NEPA music venues still await federal relief funds from Save Our Stages legislation



 Rich Howells

NEPA music venues still await federal relief funds from Save Our Stages legislation

As part of the $900 billion pandemic relief package that Congress passed at the end of 2020, “$15 billion in dedicated funding for live venues, independent movie theaters, and cultural institutions,” according to a Dec. 20 statement from Democratic leaders Nancy Pelosi and Chuck Schumer. However, as February comes to a close, those businesses have not yet received those funds.

In fact, the Small Business Administration that will be distributing the money via Shuttered Venue Operators Grants hasn’t opened the application process and doesn’t even have a starting date scheduled. While everyone knows that the wheels of government turn slowly, time is running out for many venues that haven’t been open for nearly a full year.

The National Independent Venue Association, which includes several independent music venues and festivals in Northeastern Pennsylvania, was formed in April at the beginning of the COVID-19 shutdown and first proposed the Save Our Stages Act, leading an online campaign that helped citizens send 2.1 million emails to their elected officials and all 535 members of Congress that encouraged them to support its passage. Prominent artists like Alice Cooper, Katy Perry, Slash, Jimmy Buffett, Mavis Staples, Quincy Jones, and Jim James of My Morning Jacket publicly supported the SOS Act, and in October, YouTube Music and NIVA held a virtual Save Our Stages Festival, which featured 35 acts (including Foo Fighters, The Roots, Miley Cyrus, Dave Matthews, Jason Mraz, Macklemore, Marshmello and Demi Lovato, The Lumineers, and Rise Against) recording live from over 25 independent venues that raised $1,247,155 for U.S. venues.

The House of Representatives included Save Our Stages in the Heroes Act passed on Oct. 1, but the federal relief stalled in the Senate until December, when SOS was incorporated into the massive $900 billion bill that was eventually signed into law by President Donald Trump. When polled, 90 percent of NIVA members said they could close forever if they do not receive federal funds after six months, emphasizing that these “venues were the first to close and will be the last to reopen.” It is now long past that point.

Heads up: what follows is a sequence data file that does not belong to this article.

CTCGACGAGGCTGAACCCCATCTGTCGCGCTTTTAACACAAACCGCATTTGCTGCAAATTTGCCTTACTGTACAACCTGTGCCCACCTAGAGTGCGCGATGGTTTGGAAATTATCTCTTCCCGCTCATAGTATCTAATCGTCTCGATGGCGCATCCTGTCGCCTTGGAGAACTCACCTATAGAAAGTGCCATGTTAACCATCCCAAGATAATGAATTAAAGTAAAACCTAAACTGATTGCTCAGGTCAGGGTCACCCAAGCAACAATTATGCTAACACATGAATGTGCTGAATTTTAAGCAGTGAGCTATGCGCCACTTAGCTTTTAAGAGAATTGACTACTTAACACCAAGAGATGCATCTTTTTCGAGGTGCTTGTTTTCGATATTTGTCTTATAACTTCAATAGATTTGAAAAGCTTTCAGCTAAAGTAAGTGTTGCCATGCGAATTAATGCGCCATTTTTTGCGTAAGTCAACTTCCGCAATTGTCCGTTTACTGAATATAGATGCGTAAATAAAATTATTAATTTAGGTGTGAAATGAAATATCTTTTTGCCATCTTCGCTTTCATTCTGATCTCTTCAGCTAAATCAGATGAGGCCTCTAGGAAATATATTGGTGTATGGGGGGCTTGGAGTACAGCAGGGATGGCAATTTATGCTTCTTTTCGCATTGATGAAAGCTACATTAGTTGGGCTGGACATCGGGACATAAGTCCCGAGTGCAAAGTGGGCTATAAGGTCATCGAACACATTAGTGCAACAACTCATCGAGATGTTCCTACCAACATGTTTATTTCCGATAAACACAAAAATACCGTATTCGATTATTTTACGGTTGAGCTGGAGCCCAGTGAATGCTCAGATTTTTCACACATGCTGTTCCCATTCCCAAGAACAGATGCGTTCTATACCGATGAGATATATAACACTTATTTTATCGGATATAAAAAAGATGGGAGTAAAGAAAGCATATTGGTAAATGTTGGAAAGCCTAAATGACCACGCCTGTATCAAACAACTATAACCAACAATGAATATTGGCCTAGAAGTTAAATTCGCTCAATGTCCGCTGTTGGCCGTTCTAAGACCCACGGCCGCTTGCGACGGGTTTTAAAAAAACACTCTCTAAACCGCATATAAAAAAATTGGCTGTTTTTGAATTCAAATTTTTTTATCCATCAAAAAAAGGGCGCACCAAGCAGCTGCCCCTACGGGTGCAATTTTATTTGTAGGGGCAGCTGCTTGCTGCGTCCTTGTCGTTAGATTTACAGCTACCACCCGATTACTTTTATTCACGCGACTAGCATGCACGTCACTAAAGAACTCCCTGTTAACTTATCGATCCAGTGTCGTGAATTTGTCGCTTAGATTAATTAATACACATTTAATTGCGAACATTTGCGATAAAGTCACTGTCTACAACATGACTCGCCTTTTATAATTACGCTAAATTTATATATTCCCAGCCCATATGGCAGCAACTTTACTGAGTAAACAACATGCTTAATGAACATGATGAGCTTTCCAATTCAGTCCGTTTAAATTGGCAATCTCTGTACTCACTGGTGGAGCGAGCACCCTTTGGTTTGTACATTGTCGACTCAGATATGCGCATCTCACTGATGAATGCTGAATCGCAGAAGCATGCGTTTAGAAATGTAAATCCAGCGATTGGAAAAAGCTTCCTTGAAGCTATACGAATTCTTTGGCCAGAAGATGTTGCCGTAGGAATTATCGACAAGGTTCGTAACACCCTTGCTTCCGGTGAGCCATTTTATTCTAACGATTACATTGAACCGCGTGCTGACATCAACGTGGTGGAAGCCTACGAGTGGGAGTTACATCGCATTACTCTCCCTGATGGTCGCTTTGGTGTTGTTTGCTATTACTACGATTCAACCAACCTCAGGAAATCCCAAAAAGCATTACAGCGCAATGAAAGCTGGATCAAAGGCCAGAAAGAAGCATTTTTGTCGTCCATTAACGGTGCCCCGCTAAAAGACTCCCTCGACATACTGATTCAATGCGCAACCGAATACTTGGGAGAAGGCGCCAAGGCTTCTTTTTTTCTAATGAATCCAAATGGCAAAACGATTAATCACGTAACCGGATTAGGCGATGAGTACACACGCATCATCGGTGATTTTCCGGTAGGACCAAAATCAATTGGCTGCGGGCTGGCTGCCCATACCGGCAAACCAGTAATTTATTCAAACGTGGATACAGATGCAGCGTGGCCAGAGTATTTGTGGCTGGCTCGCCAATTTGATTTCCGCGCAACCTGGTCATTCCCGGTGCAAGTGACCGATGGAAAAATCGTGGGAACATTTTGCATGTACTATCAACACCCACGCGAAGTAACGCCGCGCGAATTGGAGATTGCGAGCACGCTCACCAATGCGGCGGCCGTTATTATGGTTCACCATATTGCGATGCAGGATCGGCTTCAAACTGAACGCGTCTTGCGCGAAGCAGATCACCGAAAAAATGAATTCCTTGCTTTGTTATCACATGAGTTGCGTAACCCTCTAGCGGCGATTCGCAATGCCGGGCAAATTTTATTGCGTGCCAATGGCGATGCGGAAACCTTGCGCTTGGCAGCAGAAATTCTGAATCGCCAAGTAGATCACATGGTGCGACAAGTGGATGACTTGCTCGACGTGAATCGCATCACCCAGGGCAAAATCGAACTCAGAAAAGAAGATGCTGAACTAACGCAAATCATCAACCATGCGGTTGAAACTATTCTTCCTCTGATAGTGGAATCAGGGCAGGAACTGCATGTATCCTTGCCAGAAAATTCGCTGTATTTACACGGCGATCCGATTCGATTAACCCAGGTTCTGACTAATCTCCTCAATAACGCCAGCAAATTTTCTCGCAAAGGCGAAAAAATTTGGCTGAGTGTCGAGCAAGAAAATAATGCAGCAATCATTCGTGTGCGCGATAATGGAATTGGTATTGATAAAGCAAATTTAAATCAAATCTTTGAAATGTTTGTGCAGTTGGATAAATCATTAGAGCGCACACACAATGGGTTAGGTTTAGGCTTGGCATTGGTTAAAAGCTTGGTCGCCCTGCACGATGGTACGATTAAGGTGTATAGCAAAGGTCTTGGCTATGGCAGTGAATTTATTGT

Among NIVA’s over 3,000 members in all 50 states and Washington, D.C., that are waiting for this vital funding are the F.M. Kirby Center and Karl Hall in Wilkes-Barre, Stage West in Scranton and State College, the Sherman Theater in Stroudsburg, Mountain Sky in Jermyn, and ArtsQuest’s Musikfest Cafe and Levitt Pavilion at the SteelStacks in Bethlehem, as well as the annual Briggs Farm Blues Festival in Nescopeck and Musikfest in Bethlehem. From Pittsburgh to Allentown to Philadelphia to Lancaster, there are over 120 Pennsylvania members registered with the National Independent Venue Association, and many of them host theatre, stand-up comedy, and other events in addition to live music.

To fill this gap, “the NIVA Emergency Relief Fund, with the Giving Back Fund as its 501(c)3 fiscal sponsor, continues to raise money to assist the venues at greatest risk of permanently going under as we wait for the grants to be issued,” according to saveourstages.com, which goes on to note that the fund has “provided $3 million in critical short-term assistance for 153 independent venues and promoters throughout the U.S., allowing these small businesses to hold on as all of NIVA’s 3,000 members anxiously await funding from the new relief package.”

“Unfortunately, the need is still dire, as the NIVA Emergency Relief Fund received four times the requests for aid as it had funds to award. Donations to the NIVA Emergency Relief Fund are still being accepted. An additional $11 million is required to provide essential business-saving relief to all who have applied for emergency relief so far. Already, hundreds of venues have shuttered permanently since COVID-19 forced the industry to a standstill in March. As more time passes before federal emergency relief is received, venues could continue to disappear,” the website continues.